Western Europe's largest mosque was today hailed as a religious centre for the 21st century.
The mosque in Morden, south London, can hold up to 10,000 worshippers and was built at a cost of £15 million by Britain's Ahmadi Muslims who opened London's first mosque nearly 80 years ago.
Rafiq Ahmed Hayat, national UK president of the community, said that in a period when there was much information about Islam in the world the new mosque would promote peace.
He added: "When we decided we were going to build this mosque we felt we wanted a building for the 21st century.
"What I feel we have achieved here is a modern building that takes in the best modern architecture and maintains all the traditional features of a mosque."
An inauguration ceremony for the new religious centre will be held tomorrow when the worldwide supreme head of the community, Hadhrat Mirza Masroor Ahmad, holds Friday prayers.
British devotees of the community, which condemns any form of extremism and has peacefully co-existed and integrated in Britain for nearly a century, will be joined by representatives from countries worldwide filling the mosque to capacity.
Mr Hayat added: "Islam has come under a lot of criticism - there's a lot of Islamic phobia.
"One of the thing we want to do is redress this imbalance.
"The basic tenet of Islam is that of peace and the tenet of this mosque is to propagate that tenet throughout the world.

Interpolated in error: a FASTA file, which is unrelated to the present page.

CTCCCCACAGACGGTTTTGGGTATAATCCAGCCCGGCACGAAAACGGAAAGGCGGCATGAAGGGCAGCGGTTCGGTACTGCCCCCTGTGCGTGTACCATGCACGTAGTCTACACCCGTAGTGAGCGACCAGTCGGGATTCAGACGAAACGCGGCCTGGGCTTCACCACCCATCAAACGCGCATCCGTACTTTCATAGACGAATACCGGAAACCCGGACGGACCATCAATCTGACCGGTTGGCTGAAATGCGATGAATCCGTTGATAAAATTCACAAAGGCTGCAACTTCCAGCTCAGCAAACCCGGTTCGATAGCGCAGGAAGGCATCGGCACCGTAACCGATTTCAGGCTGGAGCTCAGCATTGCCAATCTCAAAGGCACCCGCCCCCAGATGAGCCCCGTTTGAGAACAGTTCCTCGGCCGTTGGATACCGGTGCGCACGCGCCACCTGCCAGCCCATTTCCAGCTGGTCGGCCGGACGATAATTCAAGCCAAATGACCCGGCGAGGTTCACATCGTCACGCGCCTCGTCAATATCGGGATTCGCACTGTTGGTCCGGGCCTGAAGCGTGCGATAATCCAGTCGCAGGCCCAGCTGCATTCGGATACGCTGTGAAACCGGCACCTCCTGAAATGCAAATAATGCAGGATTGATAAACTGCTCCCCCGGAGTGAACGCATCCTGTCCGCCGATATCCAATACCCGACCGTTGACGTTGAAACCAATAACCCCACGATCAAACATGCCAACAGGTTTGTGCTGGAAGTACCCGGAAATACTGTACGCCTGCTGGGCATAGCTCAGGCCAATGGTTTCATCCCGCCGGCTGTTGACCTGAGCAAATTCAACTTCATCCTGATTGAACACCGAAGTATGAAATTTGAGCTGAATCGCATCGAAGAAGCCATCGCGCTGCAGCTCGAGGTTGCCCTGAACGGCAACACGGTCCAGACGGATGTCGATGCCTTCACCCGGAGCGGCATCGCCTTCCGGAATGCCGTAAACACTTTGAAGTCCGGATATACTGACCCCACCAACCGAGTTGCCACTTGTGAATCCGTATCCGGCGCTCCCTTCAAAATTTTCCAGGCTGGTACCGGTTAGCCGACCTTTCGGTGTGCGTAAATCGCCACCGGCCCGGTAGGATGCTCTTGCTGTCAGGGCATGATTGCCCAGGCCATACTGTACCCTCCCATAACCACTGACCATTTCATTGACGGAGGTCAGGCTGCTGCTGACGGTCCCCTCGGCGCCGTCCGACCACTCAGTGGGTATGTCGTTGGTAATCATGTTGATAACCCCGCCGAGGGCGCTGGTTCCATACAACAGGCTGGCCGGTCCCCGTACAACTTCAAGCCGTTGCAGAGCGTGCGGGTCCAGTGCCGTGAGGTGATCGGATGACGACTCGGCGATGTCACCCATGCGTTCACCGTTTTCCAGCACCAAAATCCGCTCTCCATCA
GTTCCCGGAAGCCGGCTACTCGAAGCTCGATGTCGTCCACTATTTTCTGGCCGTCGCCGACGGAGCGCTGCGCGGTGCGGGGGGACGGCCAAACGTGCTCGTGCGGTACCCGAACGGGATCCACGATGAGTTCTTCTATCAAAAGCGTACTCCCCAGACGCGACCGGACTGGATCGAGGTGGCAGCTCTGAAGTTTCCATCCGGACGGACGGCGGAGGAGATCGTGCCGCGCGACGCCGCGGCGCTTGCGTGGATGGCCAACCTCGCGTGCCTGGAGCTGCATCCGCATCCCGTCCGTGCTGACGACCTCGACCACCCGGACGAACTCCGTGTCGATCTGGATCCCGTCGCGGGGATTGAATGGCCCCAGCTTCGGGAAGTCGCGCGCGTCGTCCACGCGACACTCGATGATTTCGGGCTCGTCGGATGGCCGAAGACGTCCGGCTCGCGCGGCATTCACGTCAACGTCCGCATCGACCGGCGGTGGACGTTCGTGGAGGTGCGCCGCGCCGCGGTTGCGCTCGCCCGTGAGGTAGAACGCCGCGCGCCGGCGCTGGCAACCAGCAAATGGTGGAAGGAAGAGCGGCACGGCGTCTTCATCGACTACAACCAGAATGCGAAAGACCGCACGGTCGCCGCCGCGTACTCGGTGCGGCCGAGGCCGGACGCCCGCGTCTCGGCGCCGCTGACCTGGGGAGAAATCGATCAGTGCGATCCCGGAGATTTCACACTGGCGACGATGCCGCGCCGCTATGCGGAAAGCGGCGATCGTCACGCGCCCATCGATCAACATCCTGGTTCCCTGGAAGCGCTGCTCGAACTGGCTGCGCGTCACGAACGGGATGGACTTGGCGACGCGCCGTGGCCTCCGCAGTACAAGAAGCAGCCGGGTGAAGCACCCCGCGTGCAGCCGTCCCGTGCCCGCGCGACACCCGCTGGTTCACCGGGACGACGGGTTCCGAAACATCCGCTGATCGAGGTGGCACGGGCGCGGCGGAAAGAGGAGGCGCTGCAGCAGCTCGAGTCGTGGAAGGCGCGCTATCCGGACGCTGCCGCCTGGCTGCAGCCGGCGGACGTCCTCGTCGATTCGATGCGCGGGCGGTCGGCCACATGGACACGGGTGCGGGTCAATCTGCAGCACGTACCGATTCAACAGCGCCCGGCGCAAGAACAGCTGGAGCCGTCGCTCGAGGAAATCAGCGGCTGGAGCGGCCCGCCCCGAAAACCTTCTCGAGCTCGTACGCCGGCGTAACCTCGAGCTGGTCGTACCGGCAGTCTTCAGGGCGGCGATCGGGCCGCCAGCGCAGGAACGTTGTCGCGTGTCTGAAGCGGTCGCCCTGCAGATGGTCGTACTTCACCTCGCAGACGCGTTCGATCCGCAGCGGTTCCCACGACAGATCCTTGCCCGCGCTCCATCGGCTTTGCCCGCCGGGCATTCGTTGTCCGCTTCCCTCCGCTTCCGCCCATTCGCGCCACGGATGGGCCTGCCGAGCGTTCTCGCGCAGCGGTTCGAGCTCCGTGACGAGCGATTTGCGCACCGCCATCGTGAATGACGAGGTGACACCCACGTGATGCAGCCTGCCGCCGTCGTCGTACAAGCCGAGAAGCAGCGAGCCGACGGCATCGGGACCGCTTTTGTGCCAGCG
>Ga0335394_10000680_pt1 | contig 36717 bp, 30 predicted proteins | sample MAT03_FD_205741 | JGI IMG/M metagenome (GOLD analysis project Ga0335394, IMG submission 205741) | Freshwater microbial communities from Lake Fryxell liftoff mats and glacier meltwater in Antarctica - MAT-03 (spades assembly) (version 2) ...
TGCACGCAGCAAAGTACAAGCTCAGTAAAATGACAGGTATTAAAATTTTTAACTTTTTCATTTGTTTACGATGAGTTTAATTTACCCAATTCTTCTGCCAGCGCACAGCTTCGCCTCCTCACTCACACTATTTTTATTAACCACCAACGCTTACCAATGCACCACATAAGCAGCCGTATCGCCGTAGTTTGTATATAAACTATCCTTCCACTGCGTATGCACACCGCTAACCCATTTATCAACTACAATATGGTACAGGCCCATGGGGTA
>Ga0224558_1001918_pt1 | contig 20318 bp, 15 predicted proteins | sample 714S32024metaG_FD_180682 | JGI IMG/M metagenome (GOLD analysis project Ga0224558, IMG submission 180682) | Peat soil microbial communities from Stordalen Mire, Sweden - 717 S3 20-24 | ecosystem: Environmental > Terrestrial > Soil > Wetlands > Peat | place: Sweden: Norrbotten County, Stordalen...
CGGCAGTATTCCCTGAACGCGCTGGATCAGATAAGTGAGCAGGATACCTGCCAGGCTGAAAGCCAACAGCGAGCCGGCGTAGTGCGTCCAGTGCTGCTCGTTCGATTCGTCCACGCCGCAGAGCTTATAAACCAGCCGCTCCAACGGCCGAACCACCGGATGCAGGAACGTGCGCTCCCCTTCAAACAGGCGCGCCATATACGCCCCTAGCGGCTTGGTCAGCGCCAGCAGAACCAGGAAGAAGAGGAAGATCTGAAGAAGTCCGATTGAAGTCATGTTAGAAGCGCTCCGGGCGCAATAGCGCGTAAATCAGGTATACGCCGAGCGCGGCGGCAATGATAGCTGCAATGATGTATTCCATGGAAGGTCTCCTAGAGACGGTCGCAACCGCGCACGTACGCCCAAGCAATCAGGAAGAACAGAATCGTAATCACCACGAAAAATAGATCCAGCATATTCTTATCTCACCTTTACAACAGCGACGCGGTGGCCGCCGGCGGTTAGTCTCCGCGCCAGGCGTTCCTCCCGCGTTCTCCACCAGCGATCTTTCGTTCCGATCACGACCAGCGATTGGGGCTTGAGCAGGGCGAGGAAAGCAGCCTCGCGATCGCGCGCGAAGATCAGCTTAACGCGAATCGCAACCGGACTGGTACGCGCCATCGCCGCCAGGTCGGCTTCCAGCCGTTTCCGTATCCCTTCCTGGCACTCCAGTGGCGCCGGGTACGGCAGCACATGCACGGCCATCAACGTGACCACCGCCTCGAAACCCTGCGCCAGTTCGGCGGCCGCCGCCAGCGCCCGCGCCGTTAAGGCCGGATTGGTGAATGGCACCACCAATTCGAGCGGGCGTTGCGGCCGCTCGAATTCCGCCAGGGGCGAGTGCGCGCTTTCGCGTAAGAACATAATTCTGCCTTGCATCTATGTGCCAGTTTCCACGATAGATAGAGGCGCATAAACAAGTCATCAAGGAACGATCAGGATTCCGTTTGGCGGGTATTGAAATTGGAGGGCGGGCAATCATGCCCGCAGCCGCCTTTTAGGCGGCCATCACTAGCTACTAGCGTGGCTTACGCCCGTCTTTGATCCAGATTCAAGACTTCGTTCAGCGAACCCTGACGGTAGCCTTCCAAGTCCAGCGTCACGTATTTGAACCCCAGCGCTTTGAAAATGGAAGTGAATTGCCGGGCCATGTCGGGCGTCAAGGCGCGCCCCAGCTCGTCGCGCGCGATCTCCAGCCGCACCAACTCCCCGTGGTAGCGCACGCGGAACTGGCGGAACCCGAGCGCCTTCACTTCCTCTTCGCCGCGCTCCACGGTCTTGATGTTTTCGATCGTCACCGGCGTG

"Tomorrow we will release some white doves to symbolise peace."
The new mosque is adorned with a 15.5 metre dome and also has a 35 metre tall minaret overlooking the site.
Built on a disused dairy bottling plant just outside the town centre the main mosque has room for 6,000 worshippers and surrounding ancillary buildings can hold about 4,000 others.
The money raised for the project was from small donations from the Ahmadi community and some contributions from overseas believers. The total cost of the scheme, begun in 2001, including purchasing the site was £15 million.
Once engineers and construction workers had completed the shell of the building a team of volunteers took over to complete the work.
Today helpers were working flat out to complete the internal fabric of the mosque and outside landscaping ahead of tomorrow's inauguration.
The Ahmadiyya Muslim Community was founded by Hadhrat Mirza Ghulam Ahmad in Qadian, India, in March 1889.
In a little over a century the community has spread to 174 countries, with 200 million followers from around the world.